A 100-Year Old Act of Ecclesiastical Lynching Exposed
Synod of the Northeast Clears Debt as Act of Racial Reconciliation with Witherspoon Street Presbyterian Church, Princeton, NJ
November 11, 2015 FOR IMMEDIATE RELEASE
CONTACT: Rev. Mieke Vandersall 917-776-0292 — firstname.lastname@example.org
East Syracuse, NY: As an act of racial reconciliation, the Synod of the Northeast will clear $175,000 of debt for the Witherspoon Street Presbyterian Church during their 175th anniversary celebration, scheduled for Sunday, November 15, 2015. This one-time grant is in response to the ecclesiastical lynching of the Rev. William Robeson in 1901, who was pastor of Witherspoon Street Presbyterian Church and was outspoken in his advocacy for racial justice. The Rev. William Robeson is the father of Paul Robeson.
The Rev. Dr. Harold Delhagen, Synod Leader, says “As a regional community of over 1,100 Presbyterian churches committed to racial justice, this story has compelled us to do justice and not simply talk about it.”
Witherspoon Street Presbyterian Church was started by the slaves who used to sit in the balcony at First Presbyterian Church, Princeton (now Nassau Presbyterian Church), after a fire that hit First Church destroyed the balcony where the slaves sat to worship. In 1879, the Rev. Robeson, an African-American and former slave himself, became their pastor. Outspoken in his efforts to end racism and Jim Crow laws in Princeton and beyond, he was deeply beloved by his congregation.
Because of his advocacy, the Rev. Robeson was forced out of his position by white members of the presbytery. This resulted in a significant loss in funding for Witherspoon Street Church and also the destruction of the Rev. Robeson’s career. Due to this loss, the manse at the time of the Rev. Robeson, which was bought for $1,000, had to be sold.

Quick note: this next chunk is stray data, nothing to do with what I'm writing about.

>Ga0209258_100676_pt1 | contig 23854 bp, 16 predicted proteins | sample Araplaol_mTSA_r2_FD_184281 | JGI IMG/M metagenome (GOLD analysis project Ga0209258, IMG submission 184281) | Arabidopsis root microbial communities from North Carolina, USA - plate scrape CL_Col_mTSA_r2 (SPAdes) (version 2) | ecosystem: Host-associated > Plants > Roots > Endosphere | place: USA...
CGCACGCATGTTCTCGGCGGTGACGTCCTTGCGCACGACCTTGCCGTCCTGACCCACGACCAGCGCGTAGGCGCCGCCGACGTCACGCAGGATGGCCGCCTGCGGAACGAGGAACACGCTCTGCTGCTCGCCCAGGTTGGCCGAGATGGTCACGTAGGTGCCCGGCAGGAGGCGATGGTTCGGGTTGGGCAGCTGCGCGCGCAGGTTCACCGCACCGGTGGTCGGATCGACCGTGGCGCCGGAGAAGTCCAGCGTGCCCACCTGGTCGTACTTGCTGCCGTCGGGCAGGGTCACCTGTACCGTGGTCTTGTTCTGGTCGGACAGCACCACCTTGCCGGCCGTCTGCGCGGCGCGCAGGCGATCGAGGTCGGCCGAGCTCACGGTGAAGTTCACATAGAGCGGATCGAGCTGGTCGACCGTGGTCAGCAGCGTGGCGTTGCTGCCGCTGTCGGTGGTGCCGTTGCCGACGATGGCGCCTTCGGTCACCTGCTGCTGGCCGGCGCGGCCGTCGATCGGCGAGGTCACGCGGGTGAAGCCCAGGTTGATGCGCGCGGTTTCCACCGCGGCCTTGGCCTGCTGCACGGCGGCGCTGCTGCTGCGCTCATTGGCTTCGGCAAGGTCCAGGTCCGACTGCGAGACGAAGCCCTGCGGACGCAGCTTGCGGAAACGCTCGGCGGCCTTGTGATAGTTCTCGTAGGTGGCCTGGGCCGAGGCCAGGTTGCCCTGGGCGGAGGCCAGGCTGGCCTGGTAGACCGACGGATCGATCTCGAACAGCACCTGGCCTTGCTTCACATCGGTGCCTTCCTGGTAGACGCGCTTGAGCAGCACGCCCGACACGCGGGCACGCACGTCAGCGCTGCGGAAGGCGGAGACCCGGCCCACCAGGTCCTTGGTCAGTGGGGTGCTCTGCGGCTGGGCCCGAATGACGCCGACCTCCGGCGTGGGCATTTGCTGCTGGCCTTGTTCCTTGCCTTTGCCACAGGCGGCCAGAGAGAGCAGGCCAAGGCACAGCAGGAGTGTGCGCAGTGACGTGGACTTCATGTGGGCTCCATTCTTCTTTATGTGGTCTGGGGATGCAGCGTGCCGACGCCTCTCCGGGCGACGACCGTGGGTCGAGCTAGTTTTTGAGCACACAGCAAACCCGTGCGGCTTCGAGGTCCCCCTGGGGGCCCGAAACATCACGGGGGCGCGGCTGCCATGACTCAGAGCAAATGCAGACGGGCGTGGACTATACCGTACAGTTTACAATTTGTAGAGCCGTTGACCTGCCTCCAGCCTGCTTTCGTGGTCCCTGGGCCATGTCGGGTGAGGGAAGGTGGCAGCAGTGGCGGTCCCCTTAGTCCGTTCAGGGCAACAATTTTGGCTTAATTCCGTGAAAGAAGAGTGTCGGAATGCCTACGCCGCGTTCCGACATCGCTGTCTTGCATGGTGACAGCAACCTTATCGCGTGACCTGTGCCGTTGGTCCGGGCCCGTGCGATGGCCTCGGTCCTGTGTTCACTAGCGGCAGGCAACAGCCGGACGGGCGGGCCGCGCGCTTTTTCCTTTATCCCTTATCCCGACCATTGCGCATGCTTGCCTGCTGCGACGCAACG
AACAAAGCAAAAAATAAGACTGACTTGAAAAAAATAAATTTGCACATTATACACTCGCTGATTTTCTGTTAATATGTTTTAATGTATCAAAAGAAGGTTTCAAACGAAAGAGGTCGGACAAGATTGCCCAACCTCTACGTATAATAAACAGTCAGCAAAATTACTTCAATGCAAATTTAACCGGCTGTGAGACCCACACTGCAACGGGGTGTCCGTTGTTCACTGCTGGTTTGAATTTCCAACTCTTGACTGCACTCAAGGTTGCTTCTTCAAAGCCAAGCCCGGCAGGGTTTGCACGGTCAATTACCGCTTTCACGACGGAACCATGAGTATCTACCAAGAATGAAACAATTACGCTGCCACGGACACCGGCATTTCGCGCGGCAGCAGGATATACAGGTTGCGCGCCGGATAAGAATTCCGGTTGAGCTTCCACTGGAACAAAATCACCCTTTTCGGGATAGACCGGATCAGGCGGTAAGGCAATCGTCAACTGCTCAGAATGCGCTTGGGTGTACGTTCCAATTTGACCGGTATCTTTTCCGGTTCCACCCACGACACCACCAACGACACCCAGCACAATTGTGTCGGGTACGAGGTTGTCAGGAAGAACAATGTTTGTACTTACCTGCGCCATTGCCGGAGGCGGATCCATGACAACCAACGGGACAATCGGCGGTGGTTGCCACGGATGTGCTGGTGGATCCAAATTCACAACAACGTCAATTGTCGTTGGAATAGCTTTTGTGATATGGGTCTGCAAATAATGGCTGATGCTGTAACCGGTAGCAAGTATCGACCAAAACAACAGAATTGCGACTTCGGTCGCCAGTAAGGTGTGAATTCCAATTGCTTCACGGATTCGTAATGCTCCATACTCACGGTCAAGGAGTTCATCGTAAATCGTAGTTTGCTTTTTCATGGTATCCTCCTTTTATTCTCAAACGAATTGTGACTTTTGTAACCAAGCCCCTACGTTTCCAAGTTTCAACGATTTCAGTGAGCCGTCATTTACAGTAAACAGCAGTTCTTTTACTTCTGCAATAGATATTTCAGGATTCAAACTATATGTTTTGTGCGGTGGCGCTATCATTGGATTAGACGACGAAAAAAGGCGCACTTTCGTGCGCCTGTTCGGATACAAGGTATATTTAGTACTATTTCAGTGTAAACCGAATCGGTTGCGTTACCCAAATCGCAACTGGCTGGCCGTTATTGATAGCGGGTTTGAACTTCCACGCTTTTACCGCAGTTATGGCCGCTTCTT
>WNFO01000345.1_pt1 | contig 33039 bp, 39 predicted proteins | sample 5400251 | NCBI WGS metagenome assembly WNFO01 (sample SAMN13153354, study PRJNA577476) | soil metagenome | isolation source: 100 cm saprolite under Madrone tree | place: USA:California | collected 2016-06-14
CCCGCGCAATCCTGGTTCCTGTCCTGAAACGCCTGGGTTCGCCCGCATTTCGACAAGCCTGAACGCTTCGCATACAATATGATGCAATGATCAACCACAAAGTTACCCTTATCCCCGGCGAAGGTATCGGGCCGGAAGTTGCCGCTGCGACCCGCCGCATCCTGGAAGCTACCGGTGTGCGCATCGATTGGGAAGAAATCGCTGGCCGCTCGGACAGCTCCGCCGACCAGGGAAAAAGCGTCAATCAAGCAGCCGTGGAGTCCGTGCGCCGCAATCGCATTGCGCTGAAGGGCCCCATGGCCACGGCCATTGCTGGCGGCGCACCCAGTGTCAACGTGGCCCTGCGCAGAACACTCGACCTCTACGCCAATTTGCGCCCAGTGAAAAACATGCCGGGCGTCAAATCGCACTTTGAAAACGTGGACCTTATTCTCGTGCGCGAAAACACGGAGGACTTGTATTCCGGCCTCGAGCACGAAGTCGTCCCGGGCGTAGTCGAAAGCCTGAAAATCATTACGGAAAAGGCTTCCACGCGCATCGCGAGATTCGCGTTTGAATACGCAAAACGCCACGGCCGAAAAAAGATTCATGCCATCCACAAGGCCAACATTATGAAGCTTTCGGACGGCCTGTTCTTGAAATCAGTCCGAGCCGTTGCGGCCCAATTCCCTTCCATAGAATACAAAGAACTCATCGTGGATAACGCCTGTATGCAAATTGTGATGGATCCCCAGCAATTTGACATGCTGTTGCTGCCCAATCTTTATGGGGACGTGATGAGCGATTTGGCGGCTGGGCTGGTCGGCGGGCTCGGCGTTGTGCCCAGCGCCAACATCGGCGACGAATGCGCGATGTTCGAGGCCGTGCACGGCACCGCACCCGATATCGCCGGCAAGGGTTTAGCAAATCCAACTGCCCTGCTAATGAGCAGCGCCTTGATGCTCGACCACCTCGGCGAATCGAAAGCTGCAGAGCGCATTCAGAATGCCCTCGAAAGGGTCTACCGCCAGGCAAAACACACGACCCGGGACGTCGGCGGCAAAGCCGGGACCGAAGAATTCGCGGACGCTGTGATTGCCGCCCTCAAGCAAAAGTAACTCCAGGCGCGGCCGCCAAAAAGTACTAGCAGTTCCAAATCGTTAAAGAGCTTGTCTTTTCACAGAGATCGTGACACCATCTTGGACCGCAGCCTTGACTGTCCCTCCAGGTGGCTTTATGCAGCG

This manse was repurchased by Witherspoon Street Presbyterian Church in 2005 for $435,000. There are two mortgages for approximately $175,000. The space is now called the Paul Robeson House and is a meeting place for people to study and advance human rights.
The Synod investigated this story and in September recommended that there be a formal apology by the Presbytery of New Brunswick. A letter of affirmation has been sent to the Presbytery of New Brunswick for making amends for the injustice committed by the Presbytery, and for issuing the apology. The Presbytery of New Brunswick is contributing $2,500 towards this effort and encouraging its member churches to also assist.
The Rev. Dr. Harold Delhagen, the Synod Leader, and members of Witherspoon Street Presbyterian Church are available for interview upon request.
About the Synod of the Northeast: The Synod is the regional community of Presbyterians from the top of Maine to the bottom of New Jersey, which holds 22 presbyteries, over 1,100 congregations and 180,000 individuals. We gather our presbyteries together to nurture innovation and strengthen communities.